July 2, 2013
Engineering Awards are given to recognize distinguished contributions and exceptional achievements to advance Brookhaven Lab’s engineering and computing objectives.
Michael Anerella has worked at Brookhaven Lab for 30 years. He arrived at a time when the Lab was just getting started with the magnet program for the Relativistic Heavy Ion Collider (RHIC). He served as chief mechanical engineer during much of the magnet production.
RHIC has just completed its 13th year of physics operation. The excellent reliability of the RHIC magnets owes much to his efforts. Since completion of the RHIC magnets, the Superconducting Magnet Division has built specialized magnets for the Alternating Gradient Synchrotron and RHIC, as well as magnets for colliders in Germany, Switzerland, China, and Japan. These magnets have ranged in size from one to 30 feet in length with apertures from one to six inches and weighing a few pounds up to 10 tons.
Anerella has contributed innovative ideas and encouraged his colleagues in constructing these essential and complex devices.
Hucheng Chen is a leading engineer, recognized internationally for the development of advanced technologies for innovative readout and trigger systems in the experimental high-energy physics program.
Chen has conceived, designed, and developed highly innovative systems for a broad range of experimental programs, such as the Long Baseline Neutrino Experiment and MicroBooNE experiment at FermiLab, using new cryogenic microelectronic front-end integrated circuits.
Within the ATLAS experiment at the Large Hadron Collider, Chen is at the forefront in developing novel trigger readouts and very high throughput, real-time processing systems that will be essential to enable future exploration at the energy frontier, seeking the ultimate nature of the fundamental constituents of the universe.
Chen’s exceptional knowledge of rapidly advancing technologies—from low-noise, low power front-end integrated circuits to extremely high-bandwidth complex readout systems—represent an essential asset to the Laboratory and its science and technology mission.
Robert Lambiase has made many significant contributions to Brookhaven National Laboratory in his over-30-year career here. He has distinguished himself as an outstanding electrical engineer in the fields of power supply systems, superconducting magnet systems, and control systems. He has played key roles in the Radiation Effects and Neutral Beam facilities; Super Conducting Magnet Division; Spallation Neutron Source (SNS) at Oak Ridge National Laboratory; and for the Relativistic Heavy Ion Collider (RHIC), the Energy Recovery Linac (ERL), Electron Beam Ion Source (EBIS) project, and electron lens now being commissioned by Brookhaven’s Collider-Accelerator Department (C-AD).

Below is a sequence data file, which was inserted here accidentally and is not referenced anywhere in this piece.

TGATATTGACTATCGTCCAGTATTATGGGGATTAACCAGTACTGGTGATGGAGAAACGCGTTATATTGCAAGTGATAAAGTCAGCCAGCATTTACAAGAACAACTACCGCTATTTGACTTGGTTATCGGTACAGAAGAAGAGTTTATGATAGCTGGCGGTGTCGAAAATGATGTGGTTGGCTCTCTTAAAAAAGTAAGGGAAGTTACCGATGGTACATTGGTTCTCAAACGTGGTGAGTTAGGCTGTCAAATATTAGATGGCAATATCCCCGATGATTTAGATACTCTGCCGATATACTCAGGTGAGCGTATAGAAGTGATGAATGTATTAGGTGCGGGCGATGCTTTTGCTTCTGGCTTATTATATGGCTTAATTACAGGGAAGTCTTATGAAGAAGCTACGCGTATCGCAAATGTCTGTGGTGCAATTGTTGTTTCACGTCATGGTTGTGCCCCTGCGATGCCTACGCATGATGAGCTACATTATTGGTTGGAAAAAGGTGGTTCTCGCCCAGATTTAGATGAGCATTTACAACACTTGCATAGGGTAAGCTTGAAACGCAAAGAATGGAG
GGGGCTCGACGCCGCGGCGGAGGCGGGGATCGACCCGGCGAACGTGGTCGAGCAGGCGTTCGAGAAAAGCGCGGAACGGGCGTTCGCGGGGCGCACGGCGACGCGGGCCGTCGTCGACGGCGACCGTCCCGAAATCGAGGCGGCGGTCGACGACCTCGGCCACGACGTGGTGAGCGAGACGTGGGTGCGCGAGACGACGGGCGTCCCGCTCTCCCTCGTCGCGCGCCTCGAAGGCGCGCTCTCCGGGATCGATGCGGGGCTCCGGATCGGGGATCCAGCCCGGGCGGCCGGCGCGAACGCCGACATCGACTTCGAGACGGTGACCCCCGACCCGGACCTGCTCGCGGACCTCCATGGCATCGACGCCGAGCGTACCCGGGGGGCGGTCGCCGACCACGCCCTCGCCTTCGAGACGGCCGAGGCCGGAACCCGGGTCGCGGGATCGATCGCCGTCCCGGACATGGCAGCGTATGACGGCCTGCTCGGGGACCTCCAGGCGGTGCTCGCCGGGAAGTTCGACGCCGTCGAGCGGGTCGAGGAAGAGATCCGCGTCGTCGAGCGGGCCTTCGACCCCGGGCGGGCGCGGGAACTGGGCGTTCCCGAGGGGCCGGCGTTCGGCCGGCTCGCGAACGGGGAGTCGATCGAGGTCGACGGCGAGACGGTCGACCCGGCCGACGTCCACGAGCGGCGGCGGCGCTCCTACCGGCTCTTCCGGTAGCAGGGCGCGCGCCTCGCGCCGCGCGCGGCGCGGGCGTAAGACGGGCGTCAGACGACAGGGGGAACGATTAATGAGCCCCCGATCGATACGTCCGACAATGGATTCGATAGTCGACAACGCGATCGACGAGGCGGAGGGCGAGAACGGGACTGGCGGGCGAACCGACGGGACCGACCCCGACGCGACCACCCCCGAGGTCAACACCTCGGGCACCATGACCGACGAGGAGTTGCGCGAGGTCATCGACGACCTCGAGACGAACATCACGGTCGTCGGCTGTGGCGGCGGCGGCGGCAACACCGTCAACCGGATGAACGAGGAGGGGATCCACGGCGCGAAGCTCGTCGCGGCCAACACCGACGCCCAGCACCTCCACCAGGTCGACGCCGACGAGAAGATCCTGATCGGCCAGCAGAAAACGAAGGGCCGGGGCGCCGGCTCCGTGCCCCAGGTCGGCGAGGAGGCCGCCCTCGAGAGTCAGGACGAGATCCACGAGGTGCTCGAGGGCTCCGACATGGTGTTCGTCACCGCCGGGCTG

Among his many contributions are the RHIC cold crossing bus; development of the power supply controller and interface used at SNS, C-AD, and the National Synchrotron Light Source; and many critical power supply systems used at SNS, RHIC, ERL, EBIS, and eLens. He has served on review committees for the Large Hadron Collider power converters and the technical committee for the Workshop on Power Converters for Particle Accelerators.
Louis Snydstrup is being recognized for his outstanding engineering contributions that support the Collider-Accelerator Department mission.
At the start, Snydstrup was given the challenging task of developing and designing the superconducting magnet for the g-2 experiment and associated vacuum and cryogenic systems. Following that, Snydstrup has been the lead mechanical engineer for the Tandem Van de Graaff, the Alternating Gradient Synchrotron Cryogenics group, and the Electron Beam Ion Source project. He also completed many successful engineering assignments for the 200 MeV proton Linac facility, PHENIX experiment, NASA Space Radiation Laboratory, and Relativistic Heavy Ion Collider (RHIC) electron lens project. Snydstrup currently serves as group leader for the 12 mechanical engineers who support the Accelerator Division and the Accelerator Research and Development Division, as well as projects for the Instrumentation Division and the Physics Department.
Snydstrup has successfully tackled many engineering assignments with high dollar values and critical schedule outcomes. He has demonstrated sound engineering judgment and ability, as well as the skill to employ staff and resources efficiently to complete projects.
Kurt Vetter led a diverse team of scientists and engineers to develop a sub-micron radio frequency (RF) beam position monitor for the National Synchrotron Light Source II (NSLS-II). This program started in August 2009 and in less than 18 months, the RF beam position monitor was designed and tested successfully to meet all requirements, including a “world-class” resolution and stability standard.
Vetter worked diligently, exhibiting an outstanding level of knowledge and understanding of production processes, where he was a step ahead with vendors involved in manufacturing. The production issues were communicated to vendors in a clear and concise manner, and all issues were tracked appropriately until fully mitigated. Vetter achieved a high yield in production, which resulted in production deliveries on schedule. In addition to the technical achievement, this state-of-the-art instrument is now available to Department of Energy laboratories at almost half the cost of the commercially available unit.
2013-4104 | INT/EXT | Media & Communications Office